Data Protection in an Analogue Unsafe World

12 Jan, 2018

 Are you prepared for the worst?

For many of us, our phones are our lives. They hold our contacts, memories, work, financial information and even our most private, intimate moments. As important as they are, have you taken the time to secure, back up and create a plan for a worst-case scenario? How quickly could you secure and retrieve your data if you were to lose your device(s) in the next 10 minutes?

Here are a few things you can do right this second.

1.      Get An Encrypted Password Manager

  •  Can you off the top of your head put a finger on the number of accounts you have with different service providers and the relevant login information? Chances are this is a NO.
  •  Do you use the same login and password across as many accounts as you can so you remember them all, no problem? Red flag!
  •  Or maybe your device has auto-saved every password you have so you really haven’t even thought about your password in a while? GUILTY!

In good times, a password manager is a great tool to do all of the above, with less fear that your information will be hacked. It tracks all your accounts and in most cases auto-saves the logins and passwords, even warning you when you are setting yourself up for a data breach with poor password practices. Because it can also be used to auto-login into your accounts you are free to have multiple passwords across platforms without the inconvenience of needing a constant reminder.

In bad times, your password manager is your memory bank.

When the device is gone and the FEAR, PANIC and RAGE set in, you may encounter the greatest mental fog of your life, you cannot be sure that your memory will cooperate and you will remember the important details of your logins. This was my experience.

I, fortunately, had consistently kept my logins up to date for all my client and personal accounts so I needed to remember just ONE login (I didn’t even have to remember that because the software was actively on my laptop that was safe at home).

This meant that I had a list of every account I had (which allowed me to prioritize action) and their logins so I simply signed in and ended every single active session, denying the stolen device access immediately.

Quick Fact: LastPass is my go-to. It comes with a useful basic free package but the 36USD per year is worth it. It comes with a password REMINDER instead of a hard reset so ENSURE your reminder MEANS something specific to YOU. Also, make sure your Master Password is unique, never use your master password for any other website.

2.      Get familiar with the security features in your email accounts.

In my case it meant learning how to quickly disassociate my email addresses from the stolen device (something I learnt in the agonizing time after my car was broken into and my laptop was stolen in 2018). As a Gmail user I ran over to the account security section and removed the device as an approved device from the accounts.

Once done, you can safely reset with your passwords without the device receiving the notification and the thief potentially blocking the process.

3.      Invest in Cloud Storage





After you have secured your accounts the next test is how much of your data you can retrieve. This is a test of your conscientiousness as all of this is going to be dependent on what steps you took BEFORE the incident.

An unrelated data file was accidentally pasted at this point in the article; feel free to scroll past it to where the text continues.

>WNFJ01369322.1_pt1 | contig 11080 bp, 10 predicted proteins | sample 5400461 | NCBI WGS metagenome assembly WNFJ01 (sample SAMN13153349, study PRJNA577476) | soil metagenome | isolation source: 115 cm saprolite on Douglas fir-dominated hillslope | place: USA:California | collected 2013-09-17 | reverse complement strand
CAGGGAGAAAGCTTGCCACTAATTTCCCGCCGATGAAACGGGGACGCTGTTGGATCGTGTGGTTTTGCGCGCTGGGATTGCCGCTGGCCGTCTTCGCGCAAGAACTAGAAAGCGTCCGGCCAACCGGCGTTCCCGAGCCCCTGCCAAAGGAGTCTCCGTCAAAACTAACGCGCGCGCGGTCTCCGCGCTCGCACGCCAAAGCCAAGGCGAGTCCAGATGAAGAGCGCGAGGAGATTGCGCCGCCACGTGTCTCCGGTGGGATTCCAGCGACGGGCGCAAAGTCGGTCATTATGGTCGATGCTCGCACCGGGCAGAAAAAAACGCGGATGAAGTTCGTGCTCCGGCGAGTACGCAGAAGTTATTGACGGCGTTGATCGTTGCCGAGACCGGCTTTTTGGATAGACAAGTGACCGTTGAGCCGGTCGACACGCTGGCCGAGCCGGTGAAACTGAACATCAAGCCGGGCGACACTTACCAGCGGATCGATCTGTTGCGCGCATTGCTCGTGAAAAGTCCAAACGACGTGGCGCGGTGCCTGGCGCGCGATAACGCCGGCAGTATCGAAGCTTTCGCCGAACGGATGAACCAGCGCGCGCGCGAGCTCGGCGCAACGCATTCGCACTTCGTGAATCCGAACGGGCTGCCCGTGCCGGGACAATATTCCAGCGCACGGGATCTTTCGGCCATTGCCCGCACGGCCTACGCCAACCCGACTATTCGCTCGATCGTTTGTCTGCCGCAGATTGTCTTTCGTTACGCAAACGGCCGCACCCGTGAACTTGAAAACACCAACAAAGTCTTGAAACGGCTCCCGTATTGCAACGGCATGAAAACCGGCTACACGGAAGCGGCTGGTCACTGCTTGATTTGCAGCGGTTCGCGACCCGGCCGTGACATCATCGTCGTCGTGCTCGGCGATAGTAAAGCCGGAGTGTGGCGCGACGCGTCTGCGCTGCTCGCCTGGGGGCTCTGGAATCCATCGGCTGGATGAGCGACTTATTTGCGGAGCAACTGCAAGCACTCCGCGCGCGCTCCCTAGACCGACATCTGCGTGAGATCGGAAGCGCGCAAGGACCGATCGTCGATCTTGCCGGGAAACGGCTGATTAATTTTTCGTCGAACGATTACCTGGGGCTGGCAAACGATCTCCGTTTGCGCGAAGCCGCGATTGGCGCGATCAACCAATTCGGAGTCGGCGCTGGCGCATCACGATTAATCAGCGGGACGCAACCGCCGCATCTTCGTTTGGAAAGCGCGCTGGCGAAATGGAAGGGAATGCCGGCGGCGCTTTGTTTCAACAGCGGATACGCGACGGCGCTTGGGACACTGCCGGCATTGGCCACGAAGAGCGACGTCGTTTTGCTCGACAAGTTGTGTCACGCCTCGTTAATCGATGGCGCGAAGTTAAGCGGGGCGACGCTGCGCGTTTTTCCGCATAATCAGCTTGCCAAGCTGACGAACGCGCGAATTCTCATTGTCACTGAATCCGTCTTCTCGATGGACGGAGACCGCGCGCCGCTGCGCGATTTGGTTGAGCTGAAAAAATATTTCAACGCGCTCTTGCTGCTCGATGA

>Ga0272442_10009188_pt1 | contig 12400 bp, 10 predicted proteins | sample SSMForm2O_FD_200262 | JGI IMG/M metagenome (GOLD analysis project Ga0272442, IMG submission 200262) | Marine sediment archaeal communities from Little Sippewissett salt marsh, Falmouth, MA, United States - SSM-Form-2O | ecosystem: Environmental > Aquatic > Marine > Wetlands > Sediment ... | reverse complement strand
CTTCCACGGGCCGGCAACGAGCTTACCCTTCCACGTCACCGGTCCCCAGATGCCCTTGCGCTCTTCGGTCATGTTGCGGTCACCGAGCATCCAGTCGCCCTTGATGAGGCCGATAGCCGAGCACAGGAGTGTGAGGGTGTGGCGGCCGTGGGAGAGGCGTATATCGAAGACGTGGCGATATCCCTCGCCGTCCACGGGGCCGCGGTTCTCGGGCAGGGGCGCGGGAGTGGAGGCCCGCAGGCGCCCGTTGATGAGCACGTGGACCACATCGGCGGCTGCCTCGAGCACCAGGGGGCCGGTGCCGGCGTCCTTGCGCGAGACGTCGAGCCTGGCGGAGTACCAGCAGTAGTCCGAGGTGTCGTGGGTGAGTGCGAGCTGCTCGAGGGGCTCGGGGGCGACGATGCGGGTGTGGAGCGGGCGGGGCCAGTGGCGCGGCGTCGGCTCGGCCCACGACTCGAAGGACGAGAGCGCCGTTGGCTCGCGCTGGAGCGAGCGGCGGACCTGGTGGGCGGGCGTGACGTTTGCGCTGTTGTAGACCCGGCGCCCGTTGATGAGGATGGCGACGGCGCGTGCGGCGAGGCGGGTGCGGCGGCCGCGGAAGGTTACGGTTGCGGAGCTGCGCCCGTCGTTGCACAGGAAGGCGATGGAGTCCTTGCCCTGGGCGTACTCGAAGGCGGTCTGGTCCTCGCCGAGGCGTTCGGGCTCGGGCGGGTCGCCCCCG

Ask yourself:

  •  Where do my backups go?
  • What gets backed up?
  • How much space do I have?
  • How up to date is my back up for my high priority files?
  • How much is all this data WORTH to me?

If you cannot answer any one of those questions, stop right now and FIND OUT.

I read repeatedly about students with devices that are stolen with all their research and notes and no way of accessing the info. Autosave to the cloud is your friend. Businesspeople, this means you too.

As a Microsoft user, OneDrive is my default for documents not just for protection but for ease of access when i do not want to walk around with my laptop but want to be able to access important files if necessary that may not be saved to my Google Drive.

4.      Go Analog – Just in Case

A little pen and paper never killed anyone but fighting a thief for a device just might.

Make sure you:

  • Have an up to date contact list of the people who matter most to you written down and stored safely at home, because you never know when your systems and memory can fail you.
  • Keep a copy of your Password Manager also written down somewhere JUST in case in your panic you cannot remember that password either or all your devices are stolen. Edit: A tech friend of mine @KadeemChanner shared that simply writing down this password may be dangerous and so you should consider ‘SALTING’. In cryptography, a salt is random data that is used as an additional input to a one-way function that ‘hashes’ data, a password or passphrase. Salts are used to safeguard passwords in storage. Here is a link to what these terms mean and how they work Hashing & Salting Explained

Remember securing these are just as important, so keep them away from your device and your person in a remote, safe but accessible location – FYI, this means NOT in your laptop bag, not visible to all and sundry that may visit your home and of course NOT in your notes on your phone!! (Some people do this…FACTS)

Edit: This list is by no means exhaustive. There are TONS of other little tips and tricks you can use to make your data that much safer.

Devices are temporary, data is forever. Secure it so that if the worst is around the corner, whatever it is, you are READY…for the aftermath.

Liked this article? Share it! Have your own tips or experiences you would like to share? Drop a comment below. Follow me on Instagram @raecallaghan